Ferry Cool Changes on the Water in Maine
The newest passenger boat for Maine's Casco Bay Lines will be running a diesel-electric hybrid propulsion engine. The hybrid will be handling the Portland to Peaks Island run, fully on electricity. The diesel engine will function as a backup, or be engaged for trips longer than the normal run. This assigned route is approximately 2.5 miles, which should allow the ferry to travel one way, charge at docking (~10-15 minutes) and run the return trip on electricity as well.
If you aren't familiar, Casco Bay Line's ferry runs all year round and carries over a million passengers, 30,000 vehicles, and 5,300 tons of freight in a given year, so they are a critical part of transportation in Maine,. The ferry functions as a vital link between the islands & main lands that allows for commuting to school, work, and postage services.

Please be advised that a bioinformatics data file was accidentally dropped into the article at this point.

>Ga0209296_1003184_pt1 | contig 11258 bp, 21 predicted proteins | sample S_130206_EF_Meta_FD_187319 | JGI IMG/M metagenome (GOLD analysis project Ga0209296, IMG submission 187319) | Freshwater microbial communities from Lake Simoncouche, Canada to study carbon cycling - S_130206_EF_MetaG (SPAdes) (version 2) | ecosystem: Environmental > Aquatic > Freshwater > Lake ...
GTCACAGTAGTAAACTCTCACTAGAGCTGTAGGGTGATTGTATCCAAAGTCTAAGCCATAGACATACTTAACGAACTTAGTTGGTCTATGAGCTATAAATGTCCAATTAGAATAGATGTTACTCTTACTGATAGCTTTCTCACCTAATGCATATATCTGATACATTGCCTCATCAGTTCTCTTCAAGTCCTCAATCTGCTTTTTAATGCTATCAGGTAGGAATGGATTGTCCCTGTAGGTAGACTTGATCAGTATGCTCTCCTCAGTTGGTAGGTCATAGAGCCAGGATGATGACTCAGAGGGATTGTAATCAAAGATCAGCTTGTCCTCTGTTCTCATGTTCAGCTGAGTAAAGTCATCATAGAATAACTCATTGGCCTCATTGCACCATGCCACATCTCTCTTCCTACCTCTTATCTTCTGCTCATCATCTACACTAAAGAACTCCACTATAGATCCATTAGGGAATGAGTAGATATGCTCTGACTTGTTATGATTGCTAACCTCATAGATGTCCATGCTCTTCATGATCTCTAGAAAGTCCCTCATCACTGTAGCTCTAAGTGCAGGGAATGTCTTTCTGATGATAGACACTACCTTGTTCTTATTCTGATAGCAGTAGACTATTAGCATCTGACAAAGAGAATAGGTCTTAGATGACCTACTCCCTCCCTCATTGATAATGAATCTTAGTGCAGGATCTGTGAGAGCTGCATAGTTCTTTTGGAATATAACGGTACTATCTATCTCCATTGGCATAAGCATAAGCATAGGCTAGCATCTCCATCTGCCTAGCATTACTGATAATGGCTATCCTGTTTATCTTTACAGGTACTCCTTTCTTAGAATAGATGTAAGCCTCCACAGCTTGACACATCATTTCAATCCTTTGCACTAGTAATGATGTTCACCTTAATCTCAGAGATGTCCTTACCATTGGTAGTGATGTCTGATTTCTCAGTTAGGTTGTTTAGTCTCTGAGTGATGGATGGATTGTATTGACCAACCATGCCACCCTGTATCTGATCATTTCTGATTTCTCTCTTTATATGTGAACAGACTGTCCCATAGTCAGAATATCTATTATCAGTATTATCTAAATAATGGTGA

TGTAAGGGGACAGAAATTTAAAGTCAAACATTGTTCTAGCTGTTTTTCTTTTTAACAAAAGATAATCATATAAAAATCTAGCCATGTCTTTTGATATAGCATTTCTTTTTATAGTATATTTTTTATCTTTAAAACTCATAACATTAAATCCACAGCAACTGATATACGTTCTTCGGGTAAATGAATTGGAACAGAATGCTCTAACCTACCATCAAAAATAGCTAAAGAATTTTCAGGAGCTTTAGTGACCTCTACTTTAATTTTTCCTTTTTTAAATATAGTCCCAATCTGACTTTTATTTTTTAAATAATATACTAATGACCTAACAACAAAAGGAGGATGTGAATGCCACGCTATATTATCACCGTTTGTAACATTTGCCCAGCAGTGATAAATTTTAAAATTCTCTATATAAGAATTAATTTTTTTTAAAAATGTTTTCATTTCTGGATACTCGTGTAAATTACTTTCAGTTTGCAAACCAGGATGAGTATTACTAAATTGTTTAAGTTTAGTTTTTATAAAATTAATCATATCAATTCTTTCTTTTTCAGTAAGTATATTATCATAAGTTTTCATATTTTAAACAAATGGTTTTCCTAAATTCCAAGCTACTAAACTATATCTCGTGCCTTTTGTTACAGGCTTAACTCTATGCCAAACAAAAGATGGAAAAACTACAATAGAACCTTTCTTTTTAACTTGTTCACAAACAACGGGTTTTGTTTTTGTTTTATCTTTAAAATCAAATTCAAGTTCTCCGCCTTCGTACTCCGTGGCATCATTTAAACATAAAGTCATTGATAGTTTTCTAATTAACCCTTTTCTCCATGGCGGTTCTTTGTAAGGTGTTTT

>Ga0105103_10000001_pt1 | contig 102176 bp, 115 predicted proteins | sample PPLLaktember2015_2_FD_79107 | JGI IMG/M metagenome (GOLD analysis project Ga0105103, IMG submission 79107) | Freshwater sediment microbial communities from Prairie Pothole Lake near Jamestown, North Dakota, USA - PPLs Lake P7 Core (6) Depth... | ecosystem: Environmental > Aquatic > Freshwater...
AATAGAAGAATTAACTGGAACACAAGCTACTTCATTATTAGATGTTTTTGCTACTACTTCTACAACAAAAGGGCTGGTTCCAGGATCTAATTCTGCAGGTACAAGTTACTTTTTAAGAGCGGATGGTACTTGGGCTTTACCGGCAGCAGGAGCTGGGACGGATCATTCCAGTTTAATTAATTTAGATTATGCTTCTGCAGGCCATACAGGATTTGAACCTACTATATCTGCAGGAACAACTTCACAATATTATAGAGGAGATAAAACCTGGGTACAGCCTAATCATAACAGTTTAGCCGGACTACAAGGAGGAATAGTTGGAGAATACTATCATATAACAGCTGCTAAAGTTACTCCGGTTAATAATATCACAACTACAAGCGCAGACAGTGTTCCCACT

The project is being funded in part by a Federal Grant as part of the Federal Transit Administrations Ferry Grant Program. Vessels essentially hit a point where maintenance becomes cost prohibitive (after about 30 years of operation), and the grant for this particular ferry project will replace one such vessel. The replacement with a hybrid is projected to eliminate up to 800 metric tons of carbon emissions annually. The new vessel should be completed and in operation by the end of 2022.
I wrote an article for Oil & Energy this month about the Casco Bay project, as well as the Federal Fund Grant generally. You can read that article in its entirety here: A Ferry Different Approach